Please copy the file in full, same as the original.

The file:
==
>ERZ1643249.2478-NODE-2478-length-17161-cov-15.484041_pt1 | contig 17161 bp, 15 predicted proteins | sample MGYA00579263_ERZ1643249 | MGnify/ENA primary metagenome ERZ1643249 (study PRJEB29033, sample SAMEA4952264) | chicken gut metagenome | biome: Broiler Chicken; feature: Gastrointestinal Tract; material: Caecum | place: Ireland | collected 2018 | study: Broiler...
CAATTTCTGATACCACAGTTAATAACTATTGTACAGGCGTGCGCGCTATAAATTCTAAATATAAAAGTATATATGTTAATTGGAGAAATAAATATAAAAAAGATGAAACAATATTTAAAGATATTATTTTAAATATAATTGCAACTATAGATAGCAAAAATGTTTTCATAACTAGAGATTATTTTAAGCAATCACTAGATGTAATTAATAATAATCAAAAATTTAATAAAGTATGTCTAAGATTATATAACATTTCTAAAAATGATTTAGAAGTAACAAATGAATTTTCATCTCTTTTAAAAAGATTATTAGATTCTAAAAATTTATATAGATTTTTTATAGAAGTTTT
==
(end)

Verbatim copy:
>ERZ1643249.2478-NODE-2478-length-17161-cov-15.484041_pt1 | contig 17161 bp, 15 predicted proteins | sample MGYA00579263_ERZ1643249 | MGnify/ENA primary metagenome ERZ1643249 (study PRJEB29033, sample SAMEA4952264) | chicken gut metagenome | biome: Broiler Chicken; feature: Gastrointestinal Tract; material: Caecum | place: Ireland | collected 2018 | study: Broiler...
CAATTTCTGATACCACAGTTAATAACTATTGTACAGGCGTGCGCGCTATAAATTCTAAATATAAAAGTATATATGTTAATTGGAGAAATAAATATAAAAAAGATGAAACAATATTTAAAGATATTATTTTAAATATAATTGCAACTATAGATAGCAAAAATGTTTTCATAACTAGAGATTATTTTAAGCAATCACTAGATGTAATTAATAATAATCAAAAATTTAATAAAGTATGTCTAAGATTATATAACATTTCTAAAAATGATTTAGAAGTAACAAATGAATTTTCATCTCTTTTAAAAAGATTATTAGATTCTAAAAATTTATATAGATTTTTTATAGAAGTTTT